Response: The three illustrative construction scenarios outlined in the Draft Scope are intended to be illustrative of a reasonable range of foreseeable construction sequences and schedules that may occur with an assumed 2035 build year. The commenter is correct that many other sequences and schedules are also possible and may occur. It is intended, however, that an environmental analysis of the three construction scenarios described in the Draft Scope will result in the disclosure of the environmental impacts of prolonged construction of Phase II of the Project and would enable practicable mitigation measures to be identified.
These measures would be imposed to mitigate the adverse environmental impacts of Phase II construction activities under other construction sequences and schedules.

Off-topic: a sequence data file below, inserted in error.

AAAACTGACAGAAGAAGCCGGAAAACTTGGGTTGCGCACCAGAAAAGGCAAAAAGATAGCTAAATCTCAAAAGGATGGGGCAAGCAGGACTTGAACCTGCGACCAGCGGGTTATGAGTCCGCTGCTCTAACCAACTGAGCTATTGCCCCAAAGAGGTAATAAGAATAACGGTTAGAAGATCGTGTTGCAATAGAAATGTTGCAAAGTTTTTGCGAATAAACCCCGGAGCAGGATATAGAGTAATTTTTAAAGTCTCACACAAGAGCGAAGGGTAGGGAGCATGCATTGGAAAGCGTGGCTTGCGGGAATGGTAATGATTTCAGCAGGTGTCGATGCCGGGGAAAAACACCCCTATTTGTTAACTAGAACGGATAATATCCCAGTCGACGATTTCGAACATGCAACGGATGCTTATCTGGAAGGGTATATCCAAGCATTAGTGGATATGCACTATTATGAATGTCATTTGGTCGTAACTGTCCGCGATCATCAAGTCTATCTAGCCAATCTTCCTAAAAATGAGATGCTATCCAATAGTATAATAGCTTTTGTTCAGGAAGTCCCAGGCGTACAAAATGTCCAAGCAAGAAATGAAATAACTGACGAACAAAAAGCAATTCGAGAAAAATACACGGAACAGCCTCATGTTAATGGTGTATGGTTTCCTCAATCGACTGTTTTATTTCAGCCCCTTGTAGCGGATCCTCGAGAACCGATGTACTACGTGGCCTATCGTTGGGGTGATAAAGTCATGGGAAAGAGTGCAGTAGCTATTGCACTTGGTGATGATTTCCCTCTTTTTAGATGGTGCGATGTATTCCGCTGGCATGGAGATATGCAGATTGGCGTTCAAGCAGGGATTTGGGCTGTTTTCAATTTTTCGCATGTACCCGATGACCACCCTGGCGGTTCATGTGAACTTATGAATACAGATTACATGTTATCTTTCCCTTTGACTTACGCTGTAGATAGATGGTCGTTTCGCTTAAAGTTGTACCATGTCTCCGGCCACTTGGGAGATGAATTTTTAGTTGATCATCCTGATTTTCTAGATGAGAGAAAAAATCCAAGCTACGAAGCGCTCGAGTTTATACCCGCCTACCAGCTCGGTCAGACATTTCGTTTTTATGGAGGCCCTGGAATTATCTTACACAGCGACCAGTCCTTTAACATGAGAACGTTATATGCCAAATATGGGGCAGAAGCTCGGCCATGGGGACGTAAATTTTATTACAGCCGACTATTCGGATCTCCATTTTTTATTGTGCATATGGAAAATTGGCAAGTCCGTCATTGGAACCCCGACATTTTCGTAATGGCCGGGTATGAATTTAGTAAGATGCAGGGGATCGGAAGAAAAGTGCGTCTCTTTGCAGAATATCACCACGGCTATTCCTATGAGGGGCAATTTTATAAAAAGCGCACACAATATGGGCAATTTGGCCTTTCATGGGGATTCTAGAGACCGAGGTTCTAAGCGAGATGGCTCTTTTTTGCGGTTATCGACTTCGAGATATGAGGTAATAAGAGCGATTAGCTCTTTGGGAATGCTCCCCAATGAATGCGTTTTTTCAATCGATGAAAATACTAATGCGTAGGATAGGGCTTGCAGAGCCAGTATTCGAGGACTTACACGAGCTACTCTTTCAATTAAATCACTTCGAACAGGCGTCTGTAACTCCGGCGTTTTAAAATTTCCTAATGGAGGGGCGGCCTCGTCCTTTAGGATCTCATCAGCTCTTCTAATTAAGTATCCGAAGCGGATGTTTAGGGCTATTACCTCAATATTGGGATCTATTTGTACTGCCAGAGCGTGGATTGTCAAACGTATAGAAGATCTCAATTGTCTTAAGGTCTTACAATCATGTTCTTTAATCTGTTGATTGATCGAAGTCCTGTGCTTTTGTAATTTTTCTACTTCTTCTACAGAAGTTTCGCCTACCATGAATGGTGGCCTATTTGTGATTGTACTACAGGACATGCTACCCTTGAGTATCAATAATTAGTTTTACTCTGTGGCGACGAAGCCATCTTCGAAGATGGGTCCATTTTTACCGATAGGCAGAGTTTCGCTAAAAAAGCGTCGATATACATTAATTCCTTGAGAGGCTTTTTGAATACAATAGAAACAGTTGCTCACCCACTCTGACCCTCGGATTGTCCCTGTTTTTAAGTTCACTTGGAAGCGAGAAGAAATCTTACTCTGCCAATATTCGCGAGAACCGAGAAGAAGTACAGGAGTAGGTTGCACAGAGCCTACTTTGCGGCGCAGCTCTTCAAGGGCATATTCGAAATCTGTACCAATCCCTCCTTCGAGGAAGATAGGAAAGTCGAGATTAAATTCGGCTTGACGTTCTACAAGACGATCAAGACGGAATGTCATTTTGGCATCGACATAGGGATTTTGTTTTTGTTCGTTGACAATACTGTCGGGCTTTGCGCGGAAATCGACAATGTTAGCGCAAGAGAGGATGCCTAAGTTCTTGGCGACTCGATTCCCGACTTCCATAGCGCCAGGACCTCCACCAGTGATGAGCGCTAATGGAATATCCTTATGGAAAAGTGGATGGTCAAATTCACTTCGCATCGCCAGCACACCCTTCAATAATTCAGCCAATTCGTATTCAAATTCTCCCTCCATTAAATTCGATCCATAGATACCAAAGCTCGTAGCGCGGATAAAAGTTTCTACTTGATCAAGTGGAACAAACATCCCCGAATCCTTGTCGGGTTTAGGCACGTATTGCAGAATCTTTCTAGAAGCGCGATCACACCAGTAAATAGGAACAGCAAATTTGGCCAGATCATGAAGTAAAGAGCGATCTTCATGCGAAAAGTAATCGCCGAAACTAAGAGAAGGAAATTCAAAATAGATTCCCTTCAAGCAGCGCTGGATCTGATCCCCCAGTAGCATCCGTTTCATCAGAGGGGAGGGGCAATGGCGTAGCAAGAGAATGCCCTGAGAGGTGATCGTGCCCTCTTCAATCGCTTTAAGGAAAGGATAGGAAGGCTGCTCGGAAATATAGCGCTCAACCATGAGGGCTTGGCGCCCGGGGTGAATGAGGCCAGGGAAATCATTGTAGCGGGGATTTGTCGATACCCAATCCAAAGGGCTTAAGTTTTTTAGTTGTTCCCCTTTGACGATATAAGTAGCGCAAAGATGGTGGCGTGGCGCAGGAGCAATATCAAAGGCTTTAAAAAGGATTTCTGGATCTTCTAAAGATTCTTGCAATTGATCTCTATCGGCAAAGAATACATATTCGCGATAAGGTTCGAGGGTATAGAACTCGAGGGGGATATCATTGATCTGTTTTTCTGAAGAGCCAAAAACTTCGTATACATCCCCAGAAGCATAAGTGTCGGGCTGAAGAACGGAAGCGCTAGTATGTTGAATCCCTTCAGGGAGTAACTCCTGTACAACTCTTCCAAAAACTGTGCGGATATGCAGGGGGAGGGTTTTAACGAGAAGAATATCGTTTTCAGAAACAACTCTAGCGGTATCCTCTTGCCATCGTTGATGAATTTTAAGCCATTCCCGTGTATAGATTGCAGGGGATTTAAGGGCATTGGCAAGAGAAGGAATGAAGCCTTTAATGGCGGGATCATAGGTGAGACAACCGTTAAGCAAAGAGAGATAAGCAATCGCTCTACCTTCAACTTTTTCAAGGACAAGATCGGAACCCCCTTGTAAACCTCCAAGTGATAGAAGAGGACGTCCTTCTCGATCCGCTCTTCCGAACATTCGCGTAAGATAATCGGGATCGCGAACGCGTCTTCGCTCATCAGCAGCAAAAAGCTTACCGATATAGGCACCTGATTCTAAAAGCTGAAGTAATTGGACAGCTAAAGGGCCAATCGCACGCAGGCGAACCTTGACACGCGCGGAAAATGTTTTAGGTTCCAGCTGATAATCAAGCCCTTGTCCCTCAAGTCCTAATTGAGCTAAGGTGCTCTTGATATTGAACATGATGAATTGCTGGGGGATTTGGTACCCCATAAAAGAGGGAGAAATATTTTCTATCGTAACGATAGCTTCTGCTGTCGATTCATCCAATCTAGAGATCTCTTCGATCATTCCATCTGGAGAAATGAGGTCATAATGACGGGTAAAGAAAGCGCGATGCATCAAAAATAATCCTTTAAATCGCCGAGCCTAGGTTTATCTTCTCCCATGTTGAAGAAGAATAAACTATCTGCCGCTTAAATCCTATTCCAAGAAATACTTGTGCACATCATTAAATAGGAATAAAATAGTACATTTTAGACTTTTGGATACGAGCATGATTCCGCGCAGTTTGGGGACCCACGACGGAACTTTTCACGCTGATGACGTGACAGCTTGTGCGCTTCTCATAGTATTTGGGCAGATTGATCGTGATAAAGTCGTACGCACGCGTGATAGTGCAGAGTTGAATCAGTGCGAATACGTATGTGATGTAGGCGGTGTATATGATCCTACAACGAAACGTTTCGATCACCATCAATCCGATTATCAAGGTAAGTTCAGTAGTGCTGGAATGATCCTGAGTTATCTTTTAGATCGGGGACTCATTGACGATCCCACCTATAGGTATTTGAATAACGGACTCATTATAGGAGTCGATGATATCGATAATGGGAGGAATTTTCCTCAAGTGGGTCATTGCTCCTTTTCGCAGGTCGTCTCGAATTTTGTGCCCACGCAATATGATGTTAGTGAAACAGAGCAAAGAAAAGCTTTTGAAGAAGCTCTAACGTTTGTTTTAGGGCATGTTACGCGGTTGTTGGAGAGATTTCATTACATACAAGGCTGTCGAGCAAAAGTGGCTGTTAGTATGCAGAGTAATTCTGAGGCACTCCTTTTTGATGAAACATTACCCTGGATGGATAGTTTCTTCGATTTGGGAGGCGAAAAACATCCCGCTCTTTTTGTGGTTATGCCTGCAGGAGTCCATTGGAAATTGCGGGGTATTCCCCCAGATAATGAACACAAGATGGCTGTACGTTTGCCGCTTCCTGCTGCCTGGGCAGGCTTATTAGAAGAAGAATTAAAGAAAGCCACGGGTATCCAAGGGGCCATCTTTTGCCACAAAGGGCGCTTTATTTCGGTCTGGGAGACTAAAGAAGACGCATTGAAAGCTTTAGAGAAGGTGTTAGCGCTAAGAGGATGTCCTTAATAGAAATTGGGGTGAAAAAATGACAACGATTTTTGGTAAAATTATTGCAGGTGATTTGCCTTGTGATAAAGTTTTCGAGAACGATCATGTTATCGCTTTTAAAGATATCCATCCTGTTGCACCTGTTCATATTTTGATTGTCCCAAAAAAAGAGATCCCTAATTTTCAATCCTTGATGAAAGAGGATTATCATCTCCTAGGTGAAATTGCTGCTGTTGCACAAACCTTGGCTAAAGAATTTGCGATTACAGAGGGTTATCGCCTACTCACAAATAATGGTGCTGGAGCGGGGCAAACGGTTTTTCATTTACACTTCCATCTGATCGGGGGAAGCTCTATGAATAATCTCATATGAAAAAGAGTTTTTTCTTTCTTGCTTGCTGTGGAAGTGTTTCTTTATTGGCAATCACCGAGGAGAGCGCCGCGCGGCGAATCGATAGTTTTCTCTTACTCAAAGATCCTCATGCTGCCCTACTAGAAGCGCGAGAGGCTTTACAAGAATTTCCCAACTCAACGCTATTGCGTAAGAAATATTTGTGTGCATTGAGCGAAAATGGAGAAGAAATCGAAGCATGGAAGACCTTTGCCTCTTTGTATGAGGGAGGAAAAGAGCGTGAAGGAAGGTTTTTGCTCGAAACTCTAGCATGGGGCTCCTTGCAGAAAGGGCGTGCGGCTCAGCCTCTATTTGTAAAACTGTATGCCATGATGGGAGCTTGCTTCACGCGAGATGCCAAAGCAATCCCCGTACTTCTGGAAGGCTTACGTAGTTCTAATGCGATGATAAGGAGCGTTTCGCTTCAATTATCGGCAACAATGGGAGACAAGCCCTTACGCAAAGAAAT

Atlantic Yards, Response to Comments on Draft Scope for Supplementary EIS, Feb. 7, 2014

2 comments:

  1. The law that governs eminent domain in NYS, The Eminent Domain Procedures Law, section 406, requires a developer who has not yet constructed after 10 years to offer the property back to the condemnee. Section 401 provides for a 10-year time limit for legal proceedings for projects with staged acquisition. The 1974 legislative history of the EDPL shows the Legislature's concern about "condemnation blight", "forced sales" and "unfairness". There is no question that a planned and intended 25-year construction project based on eminent domain is illegal in NYS. The Legislature has spoken and the politicians may not (lawfully) override it.

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    Replies
    1. Here's the passage at issue, from Section 401:
      http://public.leginfo.state.ny.us/LAWSSEAF.cgi?QUERYTYPE=LAWS+&QUERYDATA=$$EDP401$$@TXEDP0401+&LIST=LAW+&BROWSER=BROWSER+&TOKEN=53338062+&TARGET=VIEW